The building was old and had the appearance of a medieval castle, with walls built of large stone blocks, fully three feet long and at least eighteen inches tall. Huge fluted stone pillars supported the massively high vaulted ceiling and all around were people sitting at tables as if in a restaurant, but it wasn’t one I recognised.
I wasn’t surprised that it didn’t seem familiar however, as I didn’t go to that many restaurants and I looked about me, wondering what I was doing in such an up-market place, hoping to God I could afford whatever I bought. Perhaps I should just have a glass of water…
The man sitting at one table, set in front of one of the giant pillars, beckoned to me to join him.
It was strange. I didn’t recognise him, yet I knew I knew him.
I sat and we chatted idly about the weather and other stupid stuff, but it seemed very false. The more I looked at the man opposite me the less I thought I knew him. I started to get a very uneasy feeling about where I found myself and what was happening around me.
The scene was very normal yet at the same time, it felt surreal.
Other diners were chatting amongst themselves as waiters and waitresses scampered about between the tables taking drinks and food to them.
The feeling of unease grew within me and from somewhere I remembered the old wives tale about throwing salt over the left shoulder for luck. I began toying with the cruets and ‘accidentally’ spilt the salt.
“Oops,” I said, smiling a bit sheepishly. I righted the salt cellar and picked up a pinch of the white granules, throwing them over my left shoulder.
A woman behind me shouted in alarm, filling the room with a shriek and dropping whatever it was she was carrying. I didn’t see, but the sounds were perfectly clear. I turned to see a waitress blinking and rubbing her eyes. Around her, the drinks that had been on the tray were now in puddles all over the flagstone floor.
The restaurant patrons and staff were now staring at me in a muted silence, their faces all stern, yet at the same time, not really faces. Their features were unclear, kind of misty – out of focus. They looked like a scene from a student’s artwork piece, the faces in the crowds merely suggestions and not detailed. There was no denying the feeling of annoyance and anger at what I had caused that emanated from each and every one of them though.
“I’m so sorry,” I said, trying to help the somewhat distraught waitress to her feet. She smiled and I felt a cold chill run the length of my spine.
It was so odd. Despite the waitress being in obvious distress, not one person – even the man I was apparently with, moved to help; not the waiters, nor the patrons. I was it – the help.
I felt confused as I helped the poor girl, she was attractive, petite and seemed extremely pleasant, and yet, I kept feeling like warning bells were going off in my head, my ‘spidey-sense’ was tingling.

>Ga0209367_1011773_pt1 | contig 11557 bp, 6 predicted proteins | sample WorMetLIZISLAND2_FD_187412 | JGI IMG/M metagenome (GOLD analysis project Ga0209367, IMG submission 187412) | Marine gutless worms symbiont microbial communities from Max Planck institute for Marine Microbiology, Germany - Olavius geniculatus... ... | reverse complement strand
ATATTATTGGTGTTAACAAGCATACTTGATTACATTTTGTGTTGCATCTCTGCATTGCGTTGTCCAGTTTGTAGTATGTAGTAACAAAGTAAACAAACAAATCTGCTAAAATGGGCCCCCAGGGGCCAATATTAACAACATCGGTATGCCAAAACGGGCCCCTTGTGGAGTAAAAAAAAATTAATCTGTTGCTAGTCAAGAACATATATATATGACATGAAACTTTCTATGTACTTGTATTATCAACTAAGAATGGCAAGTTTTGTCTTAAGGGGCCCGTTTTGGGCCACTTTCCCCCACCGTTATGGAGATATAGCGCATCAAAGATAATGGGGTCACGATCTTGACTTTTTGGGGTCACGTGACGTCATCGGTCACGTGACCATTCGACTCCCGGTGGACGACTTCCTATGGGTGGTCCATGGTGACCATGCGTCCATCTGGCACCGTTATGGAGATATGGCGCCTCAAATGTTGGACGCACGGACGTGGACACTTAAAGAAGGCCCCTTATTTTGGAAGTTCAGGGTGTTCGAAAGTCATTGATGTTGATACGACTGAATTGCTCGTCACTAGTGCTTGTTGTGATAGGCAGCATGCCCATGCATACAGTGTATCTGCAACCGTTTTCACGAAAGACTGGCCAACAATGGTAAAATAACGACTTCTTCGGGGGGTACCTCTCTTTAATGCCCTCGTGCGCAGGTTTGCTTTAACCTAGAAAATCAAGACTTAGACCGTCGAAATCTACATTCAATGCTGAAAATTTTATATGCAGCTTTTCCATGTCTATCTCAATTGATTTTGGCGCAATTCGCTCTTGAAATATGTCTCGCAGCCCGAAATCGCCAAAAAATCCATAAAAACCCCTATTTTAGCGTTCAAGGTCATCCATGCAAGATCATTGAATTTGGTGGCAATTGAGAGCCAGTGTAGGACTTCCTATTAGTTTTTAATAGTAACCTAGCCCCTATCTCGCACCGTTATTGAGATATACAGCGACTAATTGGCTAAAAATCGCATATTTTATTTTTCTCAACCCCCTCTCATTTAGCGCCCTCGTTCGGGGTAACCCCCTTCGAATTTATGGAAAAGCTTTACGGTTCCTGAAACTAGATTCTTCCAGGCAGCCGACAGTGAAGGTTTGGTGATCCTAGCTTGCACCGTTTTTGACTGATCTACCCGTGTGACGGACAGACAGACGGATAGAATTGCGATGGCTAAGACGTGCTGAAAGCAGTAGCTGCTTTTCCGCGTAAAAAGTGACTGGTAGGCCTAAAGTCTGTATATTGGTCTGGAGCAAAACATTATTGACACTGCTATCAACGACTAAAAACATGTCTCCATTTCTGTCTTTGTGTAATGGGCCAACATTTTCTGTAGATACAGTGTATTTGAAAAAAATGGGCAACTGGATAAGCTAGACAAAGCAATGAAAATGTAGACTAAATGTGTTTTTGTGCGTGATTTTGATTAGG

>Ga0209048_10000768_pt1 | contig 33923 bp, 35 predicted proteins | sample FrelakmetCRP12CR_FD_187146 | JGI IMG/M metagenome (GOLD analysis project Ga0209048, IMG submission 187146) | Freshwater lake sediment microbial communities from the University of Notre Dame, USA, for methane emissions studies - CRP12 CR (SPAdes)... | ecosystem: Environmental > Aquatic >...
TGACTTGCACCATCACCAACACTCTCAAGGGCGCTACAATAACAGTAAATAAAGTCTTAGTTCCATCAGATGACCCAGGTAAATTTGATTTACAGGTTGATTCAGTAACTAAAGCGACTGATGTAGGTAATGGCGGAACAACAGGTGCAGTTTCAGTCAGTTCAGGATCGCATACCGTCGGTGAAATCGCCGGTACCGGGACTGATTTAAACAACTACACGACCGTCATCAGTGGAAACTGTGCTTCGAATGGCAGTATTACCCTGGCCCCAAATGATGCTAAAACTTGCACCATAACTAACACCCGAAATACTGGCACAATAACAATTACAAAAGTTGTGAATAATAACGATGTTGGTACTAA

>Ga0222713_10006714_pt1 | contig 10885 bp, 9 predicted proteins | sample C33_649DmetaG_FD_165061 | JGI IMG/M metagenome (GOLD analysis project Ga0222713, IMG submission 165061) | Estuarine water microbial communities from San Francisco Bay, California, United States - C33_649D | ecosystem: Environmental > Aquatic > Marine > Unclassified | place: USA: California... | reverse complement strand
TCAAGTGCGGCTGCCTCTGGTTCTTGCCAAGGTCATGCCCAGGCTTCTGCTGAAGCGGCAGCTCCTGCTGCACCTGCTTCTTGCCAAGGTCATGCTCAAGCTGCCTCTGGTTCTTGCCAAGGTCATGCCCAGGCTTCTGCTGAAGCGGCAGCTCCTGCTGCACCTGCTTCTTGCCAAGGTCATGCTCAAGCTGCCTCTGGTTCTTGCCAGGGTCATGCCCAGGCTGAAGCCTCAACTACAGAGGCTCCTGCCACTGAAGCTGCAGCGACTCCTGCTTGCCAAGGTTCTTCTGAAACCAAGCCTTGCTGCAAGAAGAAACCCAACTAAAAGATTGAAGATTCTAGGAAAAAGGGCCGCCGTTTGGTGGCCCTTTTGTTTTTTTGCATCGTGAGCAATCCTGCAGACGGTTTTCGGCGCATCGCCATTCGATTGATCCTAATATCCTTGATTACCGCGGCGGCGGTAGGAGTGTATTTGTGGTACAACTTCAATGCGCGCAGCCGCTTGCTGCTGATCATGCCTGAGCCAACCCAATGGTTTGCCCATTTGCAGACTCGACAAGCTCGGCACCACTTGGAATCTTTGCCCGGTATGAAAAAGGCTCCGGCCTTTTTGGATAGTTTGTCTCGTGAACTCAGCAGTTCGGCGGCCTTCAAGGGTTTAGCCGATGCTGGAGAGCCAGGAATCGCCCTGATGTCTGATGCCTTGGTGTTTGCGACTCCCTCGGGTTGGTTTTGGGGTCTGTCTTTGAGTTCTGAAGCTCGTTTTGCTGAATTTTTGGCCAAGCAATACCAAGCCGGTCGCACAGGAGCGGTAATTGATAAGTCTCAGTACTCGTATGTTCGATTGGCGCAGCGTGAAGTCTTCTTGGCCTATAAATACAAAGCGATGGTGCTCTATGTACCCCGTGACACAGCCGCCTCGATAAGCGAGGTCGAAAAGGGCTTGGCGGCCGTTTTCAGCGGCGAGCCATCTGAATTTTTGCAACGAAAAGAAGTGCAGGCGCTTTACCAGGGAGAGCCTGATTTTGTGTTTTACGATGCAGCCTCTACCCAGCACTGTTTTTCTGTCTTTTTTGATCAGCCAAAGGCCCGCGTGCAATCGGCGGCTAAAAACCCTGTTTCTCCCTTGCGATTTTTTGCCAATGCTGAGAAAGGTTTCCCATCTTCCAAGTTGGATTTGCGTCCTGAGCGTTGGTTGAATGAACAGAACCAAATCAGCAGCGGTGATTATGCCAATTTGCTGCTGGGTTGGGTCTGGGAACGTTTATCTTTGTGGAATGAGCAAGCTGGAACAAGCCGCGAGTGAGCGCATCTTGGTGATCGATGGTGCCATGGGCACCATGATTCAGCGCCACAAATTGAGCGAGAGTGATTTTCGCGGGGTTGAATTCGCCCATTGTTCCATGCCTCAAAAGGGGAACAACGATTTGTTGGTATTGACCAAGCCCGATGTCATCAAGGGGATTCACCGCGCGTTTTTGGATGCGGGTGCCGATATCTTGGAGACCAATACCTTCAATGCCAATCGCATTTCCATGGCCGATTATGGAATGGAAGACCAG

The man I was with started talking about joining them – whoever they were and more of that tingling seemed to radiate through my body, my mind rejecting any such ideas and telling me so in no uncertain terms.
“I need to use the loo,” I said and went to a doorway not five yards from where we sat, with an ornate Gothic arch, leading to a short landing and a flight of stone stairs.
I began my descent and had taken no more than six steps when I felt a pulling sensation. It was so weird, each step I took, caused the pull to feel as though it had double in intensity and that danger signal was now like an air-raid siren going off cartoon-like in my ears.
The stairway seemed of indeterminate length, only the top maybe twenty stairs were visible, yet I sensed it went further – much further. The rest of the stairs didn’t as much fade into the gloomy depths below as simply stopped, ending in a dense black nothingness thereafter.
I suppose I must have taken about ten steps by this time and whilst I thought I would have been able to see beyond that twentieth stair, I couldn’t; it still disappeared as before, into the inky, scary blackness below.
The feeling of unease had now increased to one where my brain was yelling at me to go no further.
I decided it was probably a good idea to listen.
I turned and tried to climb back up the stairs to the top and the moment I did, the pull that I had been feeling, increased beyond all measure, tearing and pulling, feeling as though I was battling a fierce wind, bending and straining against the elemental force, that was blowing me backwards; closer to the abyss I was sure waited for me after the twentieth stair. Yet there was no wind.
I fell to my knees, trying with all my might to crawl up the incline, feeling that I would have more purchase on the smooth slabs in that position, but no, the pull just seemed to increase still further, my hands and feet losing grip and slipping back as I tried to make headway.
Finally I managed one stair.
I looked at the walls, hoping to find something that I could use to help me haul myself up from what I felt would be certain death, where I spotted a rope – instead of a banister rail and tried to reach it, shifting sideways carefully and painfully slowly towards that side of the stair well, hearing the sound of my shoes scraping, slipping back across the big stone slabs of the stairs.